I was in college when the planes hit the towers, studying that Tuesday morning before class in the student union. The woman who ran the student snack bar and I were the only people there, and together we watched the second plane hit on live TV.
At that moment, my stomach dropped. After the first plane hit, no one really knew what was going on, whether a small aircraft had accidentally crashed into the tower or if it had been an explosion or something else. But when that second plane hit, we knew. This wasn’t an accident. Someone had planned this. It was an attack. Suddenly, we were at war.
In the months and years that followed, my classmates and I tried to wrap our minds around what we thought was coming: a generational struggle against jihadist networks that seemed to span the globe, that had even infiltrated the United States. We all read Samuel P. Huntington’s “The Clash of Civilizations and the Remaking of the World Order.” We all scoffed at Francis Fukuyama’s notion of the “end of history.” We thought the United States was the only power capable of stamping out Islamic terrorism. We assumed there would be many more attacks on the homeland.
Twenty years after the attacks of September 11, 2001, it’s safe to say they did not herald the defining, all-consuming civilizational struggle we had anticipated. The thing we most feared, Islamic terrorism, did not prove to be our worst enemy or the greatest threat to our republic. The real enemy, it turns out, came from within.
In the 20 years since the attacks, America’s own totalitarian left has proven to be a far more dangerous and committed enemy of the United States than any distant jihadists, harboring as much hatred for our heritage of freedom and chaotic way of life as Osama bin Laden ever did.
Christopher Hitchens famously described bin Laden’s animating ideology as, “fascism with an Islamic face,” later adopting the apt term, “Islamofascism.” Hitchens thought the fascist comparison appropriate because both movements, in his view, are murderous cults, hostile to modernity and the life of the mind, nostalgic for empires of past glory, and obsessed with past humiliations and a desire for revenge, among other things.
But the fascism of bin Laden and his ilk, while obviously dangerous (and likely to become more so after our utter defeat in Afghanistan), hasn’t proved as durable or tangible as the fascism of the Democratic Party under the Biden administration.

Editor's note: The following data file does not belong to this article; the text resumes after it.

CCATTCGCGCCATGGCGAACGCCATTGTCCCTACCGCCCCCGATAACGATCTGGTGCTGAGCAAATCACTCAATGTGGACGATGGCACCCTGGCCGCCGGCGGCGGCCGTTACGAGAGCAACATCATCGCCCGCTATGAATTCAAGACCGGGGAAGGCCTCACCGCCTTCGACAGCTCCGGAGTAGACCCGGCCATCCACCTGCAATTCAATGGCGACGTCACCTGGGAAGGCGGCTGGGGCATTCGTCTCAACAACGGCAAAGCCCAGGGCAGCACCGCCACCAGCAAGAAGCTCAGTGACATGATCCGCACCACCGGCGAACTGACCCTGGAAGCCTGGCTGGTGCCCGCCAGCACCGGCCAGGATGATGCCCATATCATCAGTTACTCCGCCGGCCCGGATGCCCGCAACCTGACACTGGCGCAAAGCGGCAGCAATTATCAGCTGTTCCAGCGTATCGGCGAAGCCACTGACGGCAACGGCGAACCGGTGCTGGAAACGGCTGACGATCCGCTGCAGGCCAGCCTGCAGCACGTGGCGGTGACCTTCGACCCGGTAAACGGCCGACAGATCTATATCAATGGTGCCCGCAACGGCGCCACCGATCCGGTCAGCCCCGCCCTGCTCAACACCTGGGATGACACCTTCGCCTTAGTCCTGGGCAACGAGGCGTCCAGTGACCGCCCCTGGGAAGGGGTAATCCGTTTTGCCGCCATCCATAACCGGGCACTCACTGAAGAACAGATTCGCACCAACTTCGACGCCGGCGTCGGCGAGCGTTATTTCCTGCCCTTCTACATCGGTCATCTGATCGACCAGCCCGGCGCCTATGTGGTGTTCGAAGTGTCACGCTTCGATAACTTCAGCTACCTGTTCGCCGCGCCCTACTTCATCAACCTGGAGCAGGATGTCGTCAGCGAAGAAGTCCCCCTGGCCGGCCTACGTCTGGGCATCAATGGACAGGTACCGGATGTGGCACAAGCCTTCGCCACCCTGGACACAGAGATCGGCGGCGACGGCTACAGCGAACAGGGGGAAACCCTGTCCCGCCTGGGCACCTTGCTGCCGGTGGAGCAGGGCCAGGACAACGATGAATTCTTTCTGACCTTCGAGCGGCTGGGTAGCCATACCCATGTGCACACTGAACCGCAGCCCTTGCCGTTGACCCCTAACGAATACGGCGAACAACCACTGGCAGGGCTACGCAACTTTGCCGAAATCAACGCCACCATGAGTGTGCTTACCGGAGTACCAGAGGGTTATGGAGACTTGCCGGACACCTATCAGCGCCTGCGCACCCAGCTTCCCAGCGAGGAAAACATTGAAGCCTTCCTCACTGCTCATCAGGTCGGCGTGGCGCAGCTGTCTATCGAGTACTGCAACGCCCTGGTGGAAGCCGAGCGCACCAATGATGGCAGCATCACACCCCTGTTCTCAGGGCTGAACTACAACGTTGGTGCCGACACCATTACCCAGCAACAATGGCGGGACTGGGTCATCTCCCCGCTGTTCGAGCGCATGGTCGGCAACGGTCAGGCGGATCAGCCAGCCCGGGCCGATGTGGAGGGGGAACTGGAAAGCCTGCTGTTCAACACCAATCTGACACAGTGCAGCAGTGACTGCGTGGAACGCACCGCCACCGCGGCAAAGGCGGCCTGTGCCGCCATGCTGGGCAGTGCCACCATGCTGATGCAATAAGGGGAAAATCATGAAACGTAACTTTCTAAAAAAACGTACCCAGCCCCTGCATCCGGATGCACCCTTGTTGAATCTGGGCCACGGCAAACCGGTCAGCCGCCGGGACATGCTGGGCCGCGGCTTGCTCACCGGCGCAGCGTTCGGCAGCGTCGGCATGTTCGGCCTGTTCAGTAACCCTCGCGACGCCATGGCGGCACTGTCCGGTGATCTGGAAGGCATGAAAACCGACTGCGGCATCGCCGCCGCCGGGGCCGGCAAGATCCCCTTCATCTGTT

As I write, the president is announcing a plan to force all federal workers to get a COVID-19 shot, and major employers to mandate COVID-19 vaccinations for their workers or test them weekly, with crippling fines for those who don’t comply.
“This is not about freedom or personal choice,” said Biden. Indeed it’s not. It’s about total federal control over what the administrative state has come to view as its subjects, not citizens to whom it must answer. In the tyrannical worldview of the president and his advisors, nothing can stand in the way of government coercion, not even federalism. “If these governors won’t help,” said Biden, “I will use my powers as president and get them out of the way.”
Bin Laden, who correctly foresaw disaster and eventual defeat for the invading Americans in Afghanistan, could not have guessed that by the 20th anniversary of 9/11, America’s ruling elite would have become this fascist. Indeed, when a regime uses the power of the state to compel major corporations to enforce its mandates and enact its agenda, that’s actual textbook fascism. Hitchens, if he were alive to see it, might have called it “fascism with a bureaucrat’s face,” or “bureaufascism.”
Biden’s vaccine mandate is of course just one example, plucked from yesterday’s news cycle, of the left’s hatred of America and the freedom of its people. Over the past year-and-a-half of the pandemic, we have witnessed an unprecedented expansion of rule by executive fiat, with governors and mayors and public health officials wielding powers too often directed against churches and independent businesses. The 9/11 hijackers hated our freedoms, to be sure, but the pandemic has revealed that the left hates those freedoms at least as much as the terrorists, and would like very much to stamp them out.
Like the hijackers, the left holds almost everything about America in contempt. We are told in our workplaces — and our children are taught in their schools — that the United States is irredeemably racist, founded on violence, and that our constitutional experiment amounts to nothing more than a massive crime. We are called upon to repudiate our past and pull down monuments to our forebears — not just Confederate generals but also our Founding Fathers.
We are instructed that men can be women if they so choose, and those who disagree should probably lose their jobs and be ostracized. If you object to your daughter being forced to compete in school sports with boys who claim to be girls, you’re a bigot who must be silenced.
The reductive, totalizing ideology of the left has seeped into nearly every institution of American life, and dominates our culture and our politics. It is profoundly anti-American, and in the final analysis, it is a far greater threat to the future of our republic than even the wildest plots and most murderous fantasies of all the world’s jihadists combined.
When it comes to tearing down America, brick by brick, the Islamofascists of 9/11 had nothing on those who now command the heights of our culture, and purport to rule us from Washington.